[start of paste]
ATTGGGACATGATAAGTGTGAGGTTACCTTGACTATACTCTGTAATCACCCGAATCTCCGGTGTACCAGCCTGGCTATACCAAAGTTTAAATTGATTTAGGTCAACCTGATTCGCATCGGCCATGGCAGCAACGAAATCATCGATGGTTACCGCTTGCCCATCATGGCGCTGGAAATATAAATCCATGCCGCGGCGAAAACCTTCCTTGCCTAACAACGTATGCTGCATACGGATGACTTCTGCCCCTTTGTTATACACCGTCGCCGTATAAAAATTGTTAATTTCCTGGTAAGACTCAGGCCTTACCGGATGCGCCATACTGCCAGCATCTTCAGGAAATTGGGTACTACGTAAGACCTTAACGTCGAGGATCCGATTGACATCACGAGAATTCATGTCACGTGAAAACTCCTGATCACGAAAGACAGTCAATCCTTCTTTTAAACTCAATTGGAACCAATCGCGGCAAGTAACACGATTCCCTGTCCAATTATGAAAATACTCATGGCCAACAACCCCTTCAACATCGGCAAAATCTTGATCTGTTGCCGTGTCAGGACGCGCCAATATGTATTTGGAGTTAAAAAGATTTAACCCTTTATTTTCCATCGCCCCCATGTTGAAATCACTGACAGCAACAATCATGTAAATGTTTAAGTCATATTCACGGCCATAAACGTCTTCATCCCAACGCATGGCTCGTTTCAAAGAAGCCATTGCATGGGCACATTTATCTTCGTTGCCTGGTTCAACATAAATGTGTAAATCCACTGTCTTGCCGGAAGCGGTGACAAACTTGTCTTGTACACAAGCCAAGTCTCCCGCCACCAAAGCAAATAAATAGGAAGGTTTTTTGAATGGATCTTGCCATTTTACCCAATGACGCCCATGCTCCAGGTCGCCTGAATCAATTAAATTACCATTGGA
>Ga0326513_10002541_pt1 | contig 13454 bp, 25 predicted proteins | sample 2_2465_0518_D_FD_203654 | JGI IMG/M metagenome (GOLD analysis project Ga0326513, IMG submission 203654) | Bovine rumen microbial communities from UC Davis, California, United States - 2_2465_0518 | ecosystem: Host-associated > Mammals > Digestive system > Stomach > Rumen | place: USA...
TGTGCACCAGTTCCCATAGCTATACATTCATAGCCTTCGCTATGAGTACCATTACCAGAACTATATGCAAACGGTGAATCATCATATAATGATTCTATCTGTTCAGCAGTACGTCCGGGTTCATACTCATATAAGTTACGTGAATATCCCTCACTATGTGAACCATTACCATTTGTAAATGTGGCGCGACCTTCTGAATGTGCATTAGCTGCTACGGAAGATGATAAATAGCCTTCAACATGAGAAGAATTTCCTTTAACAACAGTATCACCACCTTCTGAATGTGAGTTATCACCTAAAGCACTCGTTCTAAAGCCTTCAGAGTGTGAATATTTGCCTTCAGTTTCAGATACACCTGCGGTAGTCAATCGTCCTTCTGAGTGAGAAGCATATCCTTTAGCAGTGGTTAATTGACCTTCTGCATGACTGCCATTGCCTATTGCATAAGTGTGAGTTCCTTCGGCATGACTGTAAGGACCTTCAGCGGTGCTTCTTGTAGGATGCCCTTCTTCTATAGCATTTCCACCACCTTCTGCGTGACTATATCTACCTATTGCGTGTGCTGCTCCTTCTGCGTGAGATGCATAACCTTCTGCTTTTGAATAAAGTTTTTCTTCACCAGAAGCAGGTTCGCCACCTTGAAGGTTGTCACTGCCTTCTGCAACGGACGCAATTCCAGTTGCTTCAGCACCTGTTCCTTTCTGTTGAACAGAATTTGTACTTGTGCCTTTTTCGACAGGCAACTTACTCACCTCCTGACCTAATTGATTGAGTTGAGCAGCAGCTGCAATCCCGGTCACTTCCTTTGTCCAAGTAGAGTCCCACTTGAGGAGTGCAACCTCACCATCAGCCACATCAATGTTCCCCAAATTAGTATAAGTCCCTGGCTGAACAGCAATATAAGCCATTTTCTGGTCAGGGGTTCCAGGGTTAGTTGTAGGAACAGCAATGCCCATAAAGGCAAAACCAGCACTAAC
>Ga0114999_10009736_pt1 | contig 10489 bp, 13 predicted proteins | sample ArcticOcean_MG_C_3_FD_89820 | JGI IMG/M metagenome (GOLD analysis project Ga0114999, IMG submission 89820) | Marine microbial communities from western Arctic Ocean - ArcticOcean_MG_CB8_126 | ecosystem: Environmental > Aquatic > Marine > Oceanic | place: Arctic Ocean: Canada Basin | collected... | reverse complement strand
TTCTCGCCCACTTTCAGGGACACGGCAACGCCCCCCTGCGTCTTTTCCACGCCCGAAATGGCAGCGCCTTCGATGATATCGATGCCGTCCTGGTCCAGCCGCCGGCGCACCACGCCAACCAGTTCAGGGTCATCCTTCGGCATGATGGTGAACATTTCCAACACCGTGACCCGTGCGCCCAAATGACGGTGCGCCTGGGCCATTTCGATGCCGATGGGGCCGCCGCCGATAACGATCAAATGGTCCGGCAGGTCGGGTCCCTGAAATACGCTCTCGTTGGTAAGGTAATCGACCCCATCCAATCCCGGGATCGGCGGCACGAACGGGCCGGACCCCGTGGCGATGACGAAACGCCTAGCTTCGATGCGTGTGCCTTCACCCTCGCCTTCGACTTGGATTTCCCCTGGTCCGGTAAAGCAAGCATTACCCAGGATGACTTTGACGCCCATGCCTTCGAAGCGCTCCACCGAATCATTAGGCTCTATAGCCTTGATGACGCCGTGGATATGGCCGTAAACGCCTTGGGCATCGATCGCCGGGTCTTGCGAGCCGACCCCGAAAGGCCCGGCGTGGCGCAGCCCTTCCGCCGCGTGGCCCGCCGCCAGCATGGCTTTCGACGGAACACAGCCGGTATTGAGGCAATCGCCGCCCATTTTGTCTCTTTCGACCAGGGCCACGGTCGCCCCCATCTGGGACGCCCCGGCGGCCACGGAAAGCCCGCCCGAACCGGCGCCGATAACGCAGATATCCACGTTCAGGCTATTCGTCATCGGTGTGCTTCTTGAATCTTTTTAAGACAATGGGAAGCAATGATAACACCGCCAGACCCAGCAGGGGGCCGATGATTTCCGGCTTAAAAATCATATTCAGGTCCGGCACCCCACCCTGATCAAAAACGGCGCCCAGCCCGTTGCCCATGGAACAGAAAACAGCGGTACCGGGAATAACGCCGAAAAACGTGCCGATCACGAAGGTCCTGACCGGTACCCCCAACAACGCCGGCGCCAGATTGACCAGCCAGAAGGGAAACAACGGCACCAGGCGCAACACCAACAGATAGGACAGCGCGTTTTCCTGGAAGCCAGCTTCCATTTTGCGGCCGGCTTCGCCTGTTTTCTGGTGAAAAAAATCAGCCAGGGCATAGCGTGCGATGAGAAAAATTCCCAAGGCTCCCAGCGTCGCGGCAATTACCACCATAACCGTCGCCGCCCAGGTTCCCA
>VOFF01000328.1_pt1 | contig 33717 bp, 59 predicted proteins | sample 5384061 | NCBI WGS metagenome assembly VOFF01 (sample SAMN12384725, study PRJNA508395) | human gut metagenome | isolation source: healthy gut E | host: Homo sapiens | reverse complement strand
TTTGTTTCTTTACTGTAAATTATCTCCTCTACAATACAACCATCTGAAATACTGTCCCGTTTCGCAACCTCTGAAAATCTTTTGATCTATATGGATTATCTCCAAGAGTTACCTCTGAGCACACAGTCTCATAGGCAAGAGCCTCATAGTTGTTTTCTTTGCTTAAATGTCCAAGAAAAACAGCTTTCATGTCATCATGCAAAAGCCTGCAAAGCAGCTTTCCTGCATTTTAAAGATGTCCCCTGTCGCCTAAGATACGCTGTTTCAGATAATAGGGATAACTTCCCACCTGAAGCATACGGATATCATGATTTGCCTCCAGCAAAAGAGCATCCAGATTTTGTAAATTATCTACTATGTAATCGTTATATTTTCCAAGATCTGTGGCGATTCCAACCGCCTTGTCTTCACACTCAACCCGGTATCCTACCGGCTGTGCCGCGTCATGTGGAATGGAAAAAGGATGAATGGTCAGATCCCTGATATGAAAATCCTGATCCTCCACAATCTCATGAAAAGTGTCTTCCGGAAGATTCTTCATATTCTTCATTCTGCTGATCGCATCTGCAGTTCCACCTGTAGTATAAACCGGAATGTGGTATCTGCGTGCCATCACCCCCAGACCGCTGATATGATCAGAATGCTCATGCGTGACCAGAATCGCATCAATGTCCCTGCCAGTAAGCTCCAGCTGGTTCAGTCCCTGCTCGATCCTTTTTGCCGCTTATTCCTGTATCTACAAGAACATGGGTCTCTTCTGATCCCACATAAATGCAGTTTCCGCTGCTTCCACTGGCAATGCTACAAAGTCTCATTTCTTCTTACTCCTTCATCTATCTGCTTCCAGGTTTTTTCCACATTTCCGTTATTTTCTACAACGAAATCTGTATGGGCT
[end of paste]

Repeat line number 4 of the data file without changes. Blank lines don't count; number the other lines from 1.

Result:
>Ga0114999_10009736_pt1 | contig 10489 bp, 13 predicted proteins | sample ArcticOcean_MG_C_3_FD_89820 | JGI IMG/M metagenome (GOLD analysis project Ga0114999, IMG submission 89820) | Marine microbial communities from western Arctic Ocean - ArcticOcean_MG_CB8_126 | ecosystem: Environmental > Aquatic > Marine > Oceanic | place: Arctic Ocean: Canada Basin | collected... | reverse complement strand